oasesThe Kindle Oasis is probably not waterproof, but it seems it’s definitely not leakproof. The Digital Reader reports that, the day after a Chinese leak provided some new information of dubious provenance, Amazon’s Canadian site itself leaked verification that the device is real.

The new leak explains what the “60% more” LEDs means—the Oasis has 10 LEDs, whereas the Paperwhite has 4 and the Voyage has 6. Apart from that, the photo is of the same device the Chinese leak showed, and the rest of the information in the chart matches the details from the leak.

The only thing that doesn’t fit is that the Oasis is listed as starting at $999 Canadian—which is probably a placeholder for whatever the real price will turn out to be. Amazon regularly uses placeholders with ridiculously unrealistic values, such as for publication dates of books it doesn’t have yet. (For example, when I wrote about Look Who’s Back, its US publication was scheduled for the end of 2035—but the US edition has actually been published since then.) There’s no way the Oasis’s real price is $999, even in Canadian money. I can’t see Amazon trying to sell a thousand dollar e-reader that’s not platinum-plated and diamond-encrusted.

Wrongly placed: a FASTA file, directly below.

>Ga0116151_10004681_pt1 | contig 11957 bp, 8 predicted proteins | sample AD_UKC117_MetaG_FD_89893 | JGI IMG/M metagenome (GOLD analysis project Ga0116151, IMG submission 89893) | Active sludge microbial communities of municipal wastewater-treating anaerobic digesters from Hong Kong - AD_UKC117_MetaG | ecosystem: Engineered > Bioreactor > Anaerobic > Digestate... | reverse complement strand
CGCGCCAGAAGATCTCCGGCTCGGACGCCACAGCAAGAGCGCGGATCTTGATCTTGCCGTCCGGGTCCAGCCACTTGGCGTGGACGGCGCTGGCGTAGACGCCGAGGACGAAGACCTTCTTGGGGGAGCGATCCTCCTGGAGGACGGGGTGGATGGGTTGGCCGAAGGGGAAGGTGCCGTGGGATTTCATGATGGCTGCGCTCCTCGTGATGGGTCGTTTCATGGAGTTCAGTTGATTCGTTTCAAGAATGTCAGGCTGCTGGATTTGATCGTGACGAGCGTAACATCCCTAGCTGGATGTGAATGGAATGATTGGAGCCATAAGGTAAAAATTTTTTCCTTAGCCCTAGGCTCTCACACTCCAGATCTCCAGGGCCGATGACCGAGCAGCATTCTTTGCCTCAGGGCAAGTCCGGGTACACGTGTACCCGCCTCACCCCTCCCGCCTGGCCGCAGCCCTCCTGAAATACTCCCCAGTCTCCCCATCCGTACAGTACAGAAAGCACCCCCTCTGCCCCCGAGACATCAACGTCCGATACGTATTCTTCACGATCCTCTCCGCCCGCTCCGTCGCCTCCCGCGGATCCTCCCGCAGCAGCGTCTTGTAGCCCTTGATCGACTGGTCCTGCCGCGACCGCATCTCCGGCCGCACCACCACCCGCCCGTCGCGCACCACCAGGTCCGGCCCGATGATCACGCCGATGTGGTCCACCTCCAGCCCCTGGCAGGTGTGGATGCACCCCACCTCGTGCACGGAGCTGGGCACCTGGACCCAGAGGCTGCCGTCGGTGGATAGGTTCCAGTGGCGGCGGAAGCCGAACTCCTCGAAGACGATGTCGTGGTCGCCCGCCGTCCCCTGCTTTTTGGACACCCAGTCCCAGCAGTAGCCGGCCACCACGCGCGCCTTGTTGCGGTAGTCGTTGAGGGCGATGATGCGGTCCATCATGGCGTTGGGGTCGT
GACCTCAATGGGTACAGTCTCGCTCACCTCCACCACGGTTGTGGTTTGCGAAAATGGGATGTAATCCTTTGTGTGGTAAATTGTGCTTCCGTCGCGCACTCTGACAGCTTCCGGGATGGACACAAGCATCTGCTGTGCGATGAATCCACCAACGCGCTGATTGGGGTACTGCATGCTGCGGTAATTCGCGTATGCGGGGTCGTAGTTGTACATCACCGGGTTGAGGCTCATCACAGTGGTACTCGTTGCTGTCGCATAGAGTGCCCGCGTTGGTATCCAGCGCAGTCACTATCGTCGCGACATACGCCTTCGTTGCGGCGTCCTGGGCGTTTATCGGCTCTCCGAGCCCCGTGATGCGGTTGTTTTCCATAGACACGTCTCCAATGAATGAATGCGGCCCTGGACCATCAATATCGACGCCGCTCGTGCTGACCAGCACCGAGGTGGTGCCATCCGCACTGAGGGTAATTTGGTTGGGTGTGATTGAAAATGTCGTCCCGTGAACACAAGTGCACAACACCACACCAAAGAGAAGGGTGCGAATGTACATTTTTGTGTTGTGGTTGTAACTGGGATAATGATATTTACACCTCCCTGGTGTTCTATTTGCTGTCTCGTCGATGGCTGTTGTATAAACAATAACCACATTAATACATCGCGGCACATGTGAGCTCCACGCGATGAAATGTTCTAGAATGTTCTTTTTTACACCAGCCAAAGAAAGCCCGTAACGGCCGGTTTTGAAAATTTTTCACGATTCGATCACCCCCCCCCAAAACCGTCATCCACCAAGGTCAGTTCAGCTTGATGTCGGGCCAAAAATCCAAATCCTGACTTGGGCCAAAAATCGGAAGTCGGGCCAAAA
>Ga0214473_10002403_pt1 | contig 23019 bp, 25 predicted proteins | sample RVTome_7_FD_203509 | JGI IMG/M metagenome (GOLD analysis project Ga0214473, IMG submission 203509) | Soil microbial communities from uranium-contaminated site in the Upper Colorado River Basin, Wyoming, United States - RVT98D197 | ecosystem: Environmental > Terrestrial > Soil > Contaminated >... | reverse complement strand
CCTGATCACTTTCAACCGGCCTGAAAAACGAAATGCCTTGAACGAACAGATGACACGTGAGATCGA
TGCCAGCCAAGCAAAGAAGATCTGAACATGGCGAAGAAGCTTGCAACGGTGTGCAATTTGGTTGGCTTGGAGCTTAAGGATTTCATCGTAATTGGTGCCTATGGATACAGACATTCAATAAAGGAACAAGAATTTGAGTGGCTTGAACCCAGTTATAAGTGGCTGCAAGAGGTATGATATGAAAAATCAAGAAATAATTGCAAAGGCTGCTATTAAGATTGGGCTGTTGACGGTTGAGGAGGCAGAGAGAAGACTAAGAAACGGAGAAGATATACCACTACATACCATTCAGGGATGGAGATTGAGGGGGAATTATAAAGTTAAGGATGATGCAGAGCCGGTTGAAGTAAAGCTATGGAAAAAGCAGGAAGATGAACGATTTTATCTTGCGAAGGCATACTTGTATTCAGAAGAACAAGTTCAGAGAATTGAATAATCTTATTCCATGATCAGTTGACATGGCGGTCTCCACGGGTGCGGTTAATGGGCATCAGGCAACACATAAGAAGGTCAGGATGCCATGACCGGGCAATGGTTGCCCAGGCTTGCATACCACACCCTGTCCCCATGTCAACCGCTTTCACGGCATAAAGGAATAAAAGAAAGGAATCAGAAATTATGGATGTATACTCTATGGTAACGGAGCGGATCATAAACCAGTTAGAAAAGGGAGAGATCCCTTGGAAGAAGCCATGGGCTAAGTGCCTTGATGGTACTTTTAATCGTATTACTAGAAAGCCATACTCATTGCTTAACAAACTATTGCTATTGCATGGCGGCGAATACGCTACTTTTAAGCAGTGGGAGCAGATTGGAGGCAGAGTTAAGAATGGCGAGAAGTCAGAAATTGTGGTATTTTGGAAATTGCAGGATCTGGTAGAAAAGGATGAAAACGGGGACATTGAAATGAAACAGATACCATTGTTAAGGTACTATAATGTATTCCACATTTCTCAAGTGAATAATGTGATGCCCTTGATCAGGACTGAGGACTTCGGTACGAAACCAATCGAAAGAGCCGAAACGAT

It’s also unclear when it’s scheduled for release, but Nate Hoffelder reports a guess of Wednesday—tomorrow. So, stay tuned—our questions about the device may soon be answered for sure.



  1. Those who, like me, are inclined to whine that each new Kindle fails to add features we feel are necessary, should keep in mind that Amazon is probably designing Kindles for what it thinks are its largest Kindle book audience. That audience is not men much less geeky men. They’re women from about 30 up, particularly those with lots of time on their hands to read and lots of money to buy.

    Note too that I said “Kindle book audience.” Kindles aren’t about selling Kindles. They’re about selling ebooks.

    In fact, as this ad from about 2010 indicates, Amazon is quite willing to treat men as stupid in its Kindle ads. It knows who is buying.


    Notice too that these women are fairly well-off. The woman in that ad is unashamed of paying over $139 for her sunglasses.

    If you want to understand Amazon—or for that matter Apple or Google—follow the money.


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